Climatic fluctuations shape the phylogeography of a mesic direct-developing frog from the south-western Australian biodiversity hotspot
- Author(s): Edwards, Danielle L
- Dale Roberts, J
- Scott Keogh, J
- et al.
Published Web Locationhttps://doi.org/10.1111/j.1365-2699.2008.01927.x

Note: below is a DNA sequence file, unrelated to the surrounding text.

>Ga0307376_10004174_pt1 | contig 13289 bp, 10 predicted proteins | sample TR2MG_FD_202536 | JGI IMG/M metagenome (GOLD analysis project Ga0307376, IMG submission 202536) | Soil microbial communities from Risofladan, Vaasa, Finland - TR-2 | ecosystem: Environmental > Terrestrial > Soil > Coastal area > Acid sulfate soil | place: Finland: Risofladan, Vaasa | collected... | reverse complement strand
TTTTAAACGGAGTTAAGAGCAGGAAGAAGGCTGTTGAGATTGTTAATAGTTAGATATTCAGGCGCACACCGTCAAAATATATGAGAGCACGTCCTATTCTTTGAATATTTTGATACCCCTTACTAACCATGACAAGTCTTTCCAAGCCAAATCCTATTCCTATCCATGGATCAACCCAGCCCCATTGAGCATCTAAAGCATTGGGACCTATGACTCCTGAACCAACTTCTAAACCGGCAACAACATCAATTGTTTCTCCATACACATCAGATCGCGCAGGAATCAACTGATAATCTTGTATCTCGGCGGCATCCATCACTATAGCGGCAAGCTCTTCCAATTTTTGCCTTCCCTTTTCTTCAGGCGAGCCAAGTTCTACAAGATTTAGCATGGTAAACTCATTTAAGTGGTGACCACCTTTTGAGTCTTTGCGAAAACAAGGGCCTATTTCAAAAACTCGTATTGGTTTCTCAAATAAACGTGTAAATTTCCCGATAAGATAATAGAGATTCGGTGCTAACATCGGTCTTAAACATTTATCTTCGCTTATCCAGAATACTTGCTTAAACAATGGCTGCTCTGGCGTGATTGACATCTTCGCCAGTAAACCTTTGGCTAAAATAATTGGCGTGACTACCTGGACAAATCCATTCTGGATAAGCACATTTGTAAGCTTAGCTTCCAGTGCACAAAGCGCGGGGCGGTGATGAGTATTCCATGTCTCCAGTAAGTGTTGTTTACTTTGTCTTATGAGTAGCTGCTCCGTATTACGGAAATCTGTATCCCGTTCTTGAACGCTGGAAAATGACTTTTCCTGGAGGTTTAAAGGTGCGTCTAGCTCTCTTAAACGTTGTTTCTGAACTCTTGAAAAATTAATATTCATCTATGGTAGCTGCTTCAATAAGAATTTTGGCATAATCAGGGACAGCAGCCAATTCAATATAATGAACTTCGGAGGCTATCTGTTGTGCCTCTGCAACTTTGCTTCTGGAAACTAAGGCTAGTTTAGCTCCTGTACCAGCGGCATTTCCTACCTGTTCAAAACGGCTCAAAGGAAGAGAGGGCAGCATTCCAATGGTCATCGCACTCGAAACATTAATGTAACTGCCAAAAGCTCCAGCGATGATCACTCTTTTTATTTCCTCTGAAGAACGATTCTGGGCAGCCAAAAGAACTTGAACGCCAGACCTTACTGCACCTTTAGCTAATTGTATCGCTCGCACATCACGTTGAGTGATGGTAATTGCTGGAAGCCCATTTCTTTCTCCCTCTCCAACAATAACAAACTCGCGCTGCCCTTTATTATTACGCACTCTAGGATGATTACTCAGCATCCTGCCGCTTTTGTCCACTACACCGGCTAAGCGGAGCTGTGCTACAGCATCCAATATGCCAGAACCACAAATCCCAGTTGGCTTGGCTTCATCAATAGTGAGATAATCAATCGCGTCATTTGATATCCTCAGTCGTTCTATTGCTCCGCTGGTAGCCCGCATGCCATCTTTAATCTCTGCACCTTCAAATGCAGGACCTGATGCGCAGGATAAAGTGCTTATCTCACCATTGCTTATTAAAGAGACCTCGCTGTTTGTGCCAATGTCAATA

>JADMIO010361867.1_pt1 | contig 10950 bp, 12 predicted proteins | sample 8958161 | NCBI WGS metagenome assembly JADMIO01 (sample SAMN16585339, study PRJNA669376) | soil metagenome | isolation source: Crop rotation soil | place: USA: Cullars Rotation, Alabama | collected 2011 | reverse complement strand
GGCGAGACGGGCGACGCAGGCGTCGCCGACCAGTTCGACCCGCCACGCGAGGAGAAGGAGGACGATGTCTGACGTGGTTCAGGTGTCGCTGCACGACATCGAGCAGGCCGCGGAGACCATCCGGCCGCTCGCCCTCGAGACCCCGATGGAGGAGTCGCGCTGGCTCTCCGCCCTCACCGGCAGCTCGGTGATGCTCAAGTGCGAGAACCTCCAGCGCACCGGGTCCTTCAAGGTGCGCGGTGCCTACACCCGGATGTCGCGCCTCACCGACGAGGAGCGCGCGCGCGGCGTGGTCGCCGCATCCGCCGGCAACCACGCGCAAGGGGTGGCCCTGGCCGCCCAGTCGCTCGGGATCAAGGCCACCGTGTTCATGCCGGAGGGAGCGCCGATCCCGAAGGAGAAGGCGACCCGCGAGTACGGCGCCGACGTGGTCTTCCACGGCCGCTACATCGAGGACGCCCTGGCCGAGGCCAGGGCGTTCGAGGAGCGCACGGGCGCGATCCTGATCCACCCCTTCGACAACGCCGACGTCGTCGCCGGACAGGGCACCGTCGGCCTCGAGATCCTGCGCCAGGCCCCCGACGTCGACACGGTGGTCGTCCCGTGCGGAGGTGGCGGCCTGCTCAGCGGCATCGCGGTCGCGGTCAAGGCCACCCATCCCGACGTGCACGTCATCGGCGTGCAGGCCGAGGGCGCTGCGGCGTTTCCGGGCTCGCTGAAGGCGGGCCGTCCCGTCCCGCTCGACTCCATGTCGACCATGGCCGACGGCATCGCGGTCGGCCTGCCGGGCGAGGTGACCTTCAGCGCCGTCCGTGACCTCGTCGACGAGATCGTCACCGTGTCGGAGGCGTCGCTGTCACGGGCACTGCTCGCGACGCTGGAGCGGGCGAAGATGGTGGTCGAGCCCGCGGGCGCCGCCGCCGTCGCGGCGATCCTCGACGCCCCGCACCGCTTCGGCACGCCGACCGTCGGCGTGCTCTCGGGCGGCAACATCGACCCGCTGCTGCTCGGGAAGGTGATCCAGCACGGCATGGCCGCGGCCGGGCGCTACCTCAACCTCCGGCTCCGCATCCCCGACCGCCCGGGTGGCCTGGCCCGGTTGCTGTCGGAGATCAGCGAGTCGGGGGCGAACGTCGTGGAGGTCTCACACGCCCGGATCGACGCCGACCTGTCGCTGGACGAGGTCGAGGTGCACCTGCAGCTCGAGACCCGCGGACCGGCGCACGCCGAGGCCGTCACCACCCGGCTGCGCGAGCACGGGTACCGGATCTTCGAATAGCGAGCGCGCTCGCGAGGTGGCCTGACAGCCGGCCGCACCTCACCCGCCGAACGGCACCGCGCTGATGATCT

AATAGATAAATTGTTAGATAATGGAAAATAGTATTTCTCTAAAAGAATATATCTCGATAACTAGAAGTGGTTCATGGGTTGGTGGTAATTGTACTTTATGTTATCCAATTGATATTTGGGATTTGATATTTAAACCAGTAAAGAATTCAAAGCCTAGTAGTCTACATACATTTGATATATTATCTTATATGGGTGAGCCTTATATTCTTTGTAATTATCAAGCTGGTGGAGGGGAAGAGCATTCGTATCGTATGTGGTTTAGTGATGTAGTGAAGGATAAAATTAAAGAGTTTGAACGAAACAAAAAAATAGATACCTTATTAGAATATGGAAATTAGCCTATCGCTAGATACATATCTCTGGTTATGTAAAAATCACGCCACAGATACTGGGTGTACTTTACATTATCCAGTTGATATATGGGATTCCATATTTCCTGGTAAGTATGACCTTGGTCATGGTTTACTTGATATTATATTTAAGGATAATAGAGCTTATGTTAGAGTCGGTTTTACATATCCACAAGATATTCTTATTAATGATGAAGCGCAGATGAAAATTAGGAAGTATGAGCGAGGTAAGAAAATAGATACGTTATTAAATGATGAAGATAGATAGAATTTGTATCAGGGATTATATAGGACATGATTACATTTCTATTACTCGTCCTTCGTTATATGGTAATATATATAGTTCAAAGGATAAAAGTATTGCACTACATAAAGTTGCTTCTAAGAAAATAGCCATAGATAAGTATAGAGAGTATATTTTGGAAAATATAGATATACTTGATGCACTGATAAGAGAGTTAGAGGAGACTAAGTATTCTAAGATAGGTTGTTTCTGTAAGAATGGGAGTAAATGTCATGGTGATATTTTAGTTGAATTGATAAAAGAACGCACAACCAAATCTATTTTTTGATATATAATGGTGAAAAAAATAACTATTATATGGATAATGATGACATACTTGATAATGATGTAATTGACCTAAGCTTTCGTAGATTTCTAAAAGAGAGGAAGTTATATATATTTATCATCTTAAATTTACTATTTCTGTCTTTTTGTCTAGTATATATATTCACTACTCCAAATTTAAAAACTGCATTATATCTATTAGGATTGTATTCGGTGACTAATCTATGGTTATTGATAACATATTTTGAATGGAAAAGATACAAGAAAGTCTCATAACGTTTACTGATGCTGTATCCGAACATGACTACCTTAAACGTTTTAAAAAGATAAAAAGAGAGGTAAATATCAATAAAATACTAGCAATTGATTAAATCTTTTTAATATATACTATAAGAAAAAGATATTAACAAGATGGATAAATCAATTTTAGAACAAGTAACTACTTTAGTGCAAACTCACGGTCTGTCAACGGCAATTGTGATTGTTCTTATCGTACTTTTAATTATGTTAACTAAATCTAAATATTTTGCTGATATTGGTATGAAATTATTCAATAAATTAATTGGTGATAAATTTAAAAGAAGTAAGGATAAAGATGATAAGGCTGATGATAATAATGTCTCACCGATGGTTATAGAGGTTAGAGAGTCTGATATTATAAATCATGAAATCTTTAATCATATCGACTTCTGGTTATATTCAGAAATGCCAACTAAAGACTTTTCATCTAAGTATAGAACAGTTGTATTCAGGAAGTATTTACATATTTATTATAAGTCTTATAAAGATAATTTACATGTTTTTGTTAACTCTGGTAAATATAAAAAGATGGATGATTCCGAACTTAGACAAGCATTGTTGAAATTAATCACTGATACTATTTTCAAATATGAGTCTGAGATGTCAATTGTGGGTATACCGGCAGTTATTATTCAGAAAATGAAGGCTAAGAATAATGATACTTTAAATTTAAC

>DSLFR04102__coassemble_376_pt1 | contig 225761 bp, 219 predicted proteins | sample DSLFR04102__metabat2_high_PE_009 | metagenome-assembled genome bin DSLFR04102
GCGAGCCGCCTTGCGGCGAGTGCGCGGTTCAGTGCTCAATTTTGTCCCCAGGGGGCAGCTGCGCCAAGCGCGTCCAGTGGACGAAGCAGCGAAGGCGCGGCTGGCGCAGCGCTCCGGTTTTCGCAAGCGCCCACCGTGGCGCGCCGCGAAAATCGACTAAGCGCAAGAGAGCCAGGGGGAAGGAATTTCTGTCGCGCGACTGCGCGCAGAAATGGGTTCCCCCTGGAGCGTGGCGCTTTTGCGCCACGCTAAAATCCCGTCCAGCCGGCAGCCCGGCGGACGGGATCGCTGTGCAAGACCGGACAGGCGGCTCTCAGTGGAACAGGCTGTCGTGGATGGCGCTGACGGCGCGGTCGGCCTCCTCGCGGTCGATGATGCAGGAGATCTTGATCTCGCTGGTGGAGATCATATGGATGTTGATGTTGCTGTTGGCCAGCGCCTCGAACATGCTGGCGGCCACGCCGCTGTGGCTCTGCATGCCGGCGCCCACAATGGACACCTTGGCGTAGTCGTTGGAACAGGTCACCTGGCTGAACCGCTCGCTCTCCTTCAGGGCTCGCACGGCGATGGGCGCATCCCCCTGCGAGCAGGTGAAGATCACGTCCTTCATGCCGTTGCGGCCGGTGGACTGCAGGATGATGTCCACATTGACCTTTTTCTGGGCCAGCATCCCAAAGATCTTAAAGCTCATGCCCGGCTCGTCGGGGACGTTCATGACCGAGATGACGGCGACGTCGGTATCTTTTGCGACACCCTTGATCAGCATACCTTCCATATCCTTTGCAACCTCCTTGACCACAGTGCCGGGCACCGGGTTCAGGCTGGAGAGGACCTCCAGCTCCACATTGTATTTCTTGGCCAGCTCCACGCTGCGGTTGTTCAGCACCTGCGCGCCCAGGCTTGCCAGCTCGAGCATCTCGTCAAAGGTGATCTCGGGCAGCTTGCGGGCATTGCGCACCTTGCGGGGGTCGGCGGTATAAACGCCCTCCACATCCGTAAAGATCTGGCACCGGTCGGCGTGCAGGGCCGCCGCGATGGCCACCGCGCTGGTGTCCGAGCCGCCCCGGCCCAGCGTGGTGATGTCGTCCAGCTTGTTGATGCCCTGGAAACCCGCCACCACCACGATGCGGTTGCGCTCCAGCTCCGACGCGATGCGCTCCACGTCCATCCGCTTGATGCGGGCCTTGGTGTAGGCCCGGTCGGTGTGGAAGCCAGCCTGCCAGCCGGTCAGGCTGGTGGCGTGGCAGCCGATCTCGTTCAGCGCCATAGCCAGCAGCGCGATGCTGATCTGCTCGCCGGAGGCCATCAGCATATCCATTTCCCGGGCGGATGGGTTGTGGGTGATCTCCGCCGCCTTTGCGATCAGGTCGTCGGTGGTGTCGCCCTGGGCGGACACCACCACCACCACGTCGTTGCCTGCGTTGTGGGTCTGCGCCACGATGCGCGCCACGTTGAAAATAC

To assess phylogeographic pattern throughout the range of Metacrinia nichollsi in order to develop specific biogeographical hypotheses for the wet forests of south-western Australia. This was carried out by contrasting a direct-developing frog species, M. nichollsi, that breeds independently of free surface water with conventional, aquatic breeders and highly specialized direct developers. Wet forests of the south-western Australian biodiversity hotspot - an area of high species richness and endemism for myobatrachid frogs and many other faunal groups. We compiled an extensive phylogeographic data set from field-collected samples based on mitochondrial ND2 sequences. Phylogenetic analyses combined with estimates of divergence times were used to build a model of major biogeographical events affecting the species. Phylogeographic analyses were used to provide insights into smaller-scale processes acting within each major lineage. Phylogenetic analysis recovered three major lineages, with divergence dates coincident with late Miocene-early Pliocene arid cycles. One lineage was confined to geographically isolated populations in the Stirling Ranges (Stirling Ranges Lineage, SRL). The continuous range of M. nichollsi was split into two: the Main Range Lineage (MRL) and the Southern Coastal Lineage (SCL). The SCL displays a strong drainage-based population structure, whereas the MRL displays a strong signature of recent expansion, suggesting that these two lineages have had very different biogeographical histories. Late Miocene-Pliocene aridity appears to have isolated populations in the Stirling Ranges and resulted in the formation of two additional lineages on a north-south gradient that are independent of southward-flowing drainage systems. Our results demonstrate that climatic fluctuations are likely to have generated fine-scale phylogeographic structure within M. nichollsi and that catchment regions are important refugia during arid cycles.